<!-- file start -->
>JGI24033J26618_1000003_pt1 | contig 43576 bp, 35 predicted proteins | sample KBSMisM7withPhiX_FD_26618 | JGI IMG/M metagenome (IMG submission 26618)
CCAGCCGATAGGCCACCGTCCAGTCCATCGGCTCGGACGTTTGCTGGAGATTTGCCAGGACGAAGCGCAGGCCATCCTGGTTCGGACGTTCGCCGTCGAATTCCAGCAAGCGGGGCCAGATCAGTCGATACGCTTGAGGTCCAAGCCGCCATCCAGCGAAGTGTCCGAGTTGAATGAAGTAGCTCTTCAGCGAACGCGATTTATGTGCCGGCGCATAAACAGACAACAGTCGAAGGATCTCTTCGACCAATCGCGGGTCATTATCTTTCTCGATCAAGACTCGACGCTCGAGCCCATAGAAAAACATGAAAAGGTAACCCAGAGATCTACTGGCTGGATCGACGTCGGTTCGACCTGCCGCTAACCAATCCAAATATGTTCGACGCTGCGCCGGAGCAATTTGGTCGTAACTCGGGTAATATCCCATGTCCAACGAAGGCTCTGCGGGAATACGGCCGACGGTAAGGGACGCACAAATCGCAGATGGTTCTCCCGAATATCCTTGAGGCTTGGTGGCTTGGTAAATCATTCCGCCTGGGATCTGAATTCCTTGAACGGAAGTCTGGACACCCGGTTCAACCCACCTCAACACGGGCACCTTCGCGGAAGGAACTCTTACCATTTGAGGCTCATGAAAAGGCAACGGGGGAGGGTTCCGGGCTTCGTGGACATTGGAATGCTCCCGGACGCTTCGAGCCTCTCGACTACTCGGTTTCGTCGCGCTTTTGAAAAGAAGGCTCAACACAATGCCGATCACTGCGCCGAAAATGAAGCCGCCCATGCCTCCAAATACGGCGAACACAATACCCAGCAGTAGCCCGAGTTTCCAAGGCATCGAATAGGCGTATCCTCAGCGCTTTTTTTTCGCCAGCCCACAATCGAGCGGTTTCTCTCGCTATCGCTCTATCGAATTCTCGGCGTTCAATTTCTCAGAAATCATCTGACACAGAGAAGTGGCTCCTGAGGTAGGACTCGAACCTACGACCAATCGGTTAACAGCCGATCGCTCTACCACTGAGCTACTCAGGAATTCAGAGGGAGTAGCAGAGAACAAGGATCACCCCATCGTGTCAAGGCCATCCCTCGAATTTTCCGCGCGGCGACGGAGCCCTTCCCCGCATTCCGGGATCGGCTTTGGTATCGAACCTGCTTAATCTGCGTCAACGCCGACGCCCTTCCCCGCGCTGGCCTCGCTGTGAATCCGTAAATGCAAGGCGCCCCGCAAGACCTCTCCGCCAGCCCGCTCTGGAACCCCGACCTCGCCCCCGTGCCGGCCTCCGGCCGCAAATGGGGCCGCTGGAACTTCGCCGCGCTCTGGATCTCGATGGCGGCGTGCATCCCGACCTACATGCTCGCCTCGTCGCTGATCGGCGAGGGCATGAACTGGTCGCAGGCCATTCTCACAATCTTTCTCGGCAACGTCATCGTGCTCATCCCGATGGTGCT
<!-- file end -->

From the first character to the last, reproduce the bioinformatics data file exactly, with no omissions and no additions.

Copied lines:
>JGI24033J26618_1000003_pt1 | contig 43576 bp, 35 predicted proteins | sample KBSMisM7withPhiX_FD_26618 | JGI IMG/M metagenome (IMG submission 26618)
CCAGCCGATAGGCCACCGTCCAGTCCATCGGCTCGGACGTTTGCTGGAGATTTGCCAGGACGAAGCGCAGGCCATCCTGGTTCGGACGTTCGCCGTCGAATTCCAGCAAGCGGGGCCAGATCAGTCGATACGCTTGAGGTCCAAGCCGCCATCCAGCGAAGTGTCCGAGTTGAATGAAGTAGCTCTTCAGCGAACGCGATTTATGTGCCGGCGCATAAACAGACAACAGTCGAAGGATCTCTTCGACCAATCGCGGGTCATTATCTTTCTCGATCAAGACTCGACGCTCGAGCCCATAGAAAAACATGAAAAGGTAACCCAGAGATCTACTGGCTGGATCGACGTCGGTTCGACCTGCCGCTAACCAATCCAAATATGTTCGACGCTGCGCCGGAGCAATTTGGTCGTAACTCGGGTAATATCCCATGTCCAACGAAGGCTCTGCGGGAATACGGCCGACGGTAAGGGACGCACAAATCGCAGATGGTTCTCCCGAATATCCTTGAGGCTTGGTGGCTTGGTAAATCATTCCGCCTGGGATCTGAATTCCTTGAACGGAAGTCTGGACACCCGGTTCAACCCACCTCAACACGGGCACCTTCGCGGAAGGAACTCTTACCATTTGAGGCTCATGAAAAGGCAACGGGGGAGGGTTCCGGGCTTCGTGGACATTGGAATGCTCCCGGACGCTTCGAGCCTCTCGACTACTCGGTTTCGTCGCGCTTTTGAAAAGAAGGCTCAACACAATGCCGATCACTGCGCCGAAAATGAAGCCGCCCATGCCTCCAAATACGGCGAACACAATACCCAGCAGTAGCCCGAGTTTCCAAGGCATCGAATAGGCGTATCCTCAGCGCTTTTTTTTCGCCAGCCCACAATCGAGCGGTTTCTCTCGCTATCGCTCTATCGAATTCTCGGCGTTCAATTTCTCAGAAATCATCTGACACAGAGAAGTGGCTCCTGAGGTAGGACTCGAACCTACGACCAATCGGTTAACAGCCGATCGCTCTACCACTGAGCTACTCAGGAATTCAGAGGGAGTAGCAGAGAACAAGGATCACCCCATCGTGTCAAGGCCATCCCTCGAATTTTCCGCGCGGCGACGGAGCCCTTCCCCGCATTCCGGGATCGGCTTTGGTATCGAACCTGCTTAATCTGCGTCAACGCCGACGCCCTTCCCCGCGCTGGCCTCGCTGTGAATCCGTAAATGCAAGGCGCCCCGCAAGACCTCTCCGCCAGCCCGCTCTGGAACCCCGACCTCGCCCCCGTGCCGGCCTCCGGCCGCAAATGGGGCCGCTGGAACTTCGCCGCGCTCTGGATCTCGATGGCGGCGTGCATCCCGACCTACATGCTCGCCTCGTCGCTGATCGGCGAGGGCATGAACTGGTCGCAGGCCATTCTCACAATCTTTCTCGGCAACGTCATCGTGCTCATCCCGATGGTGCT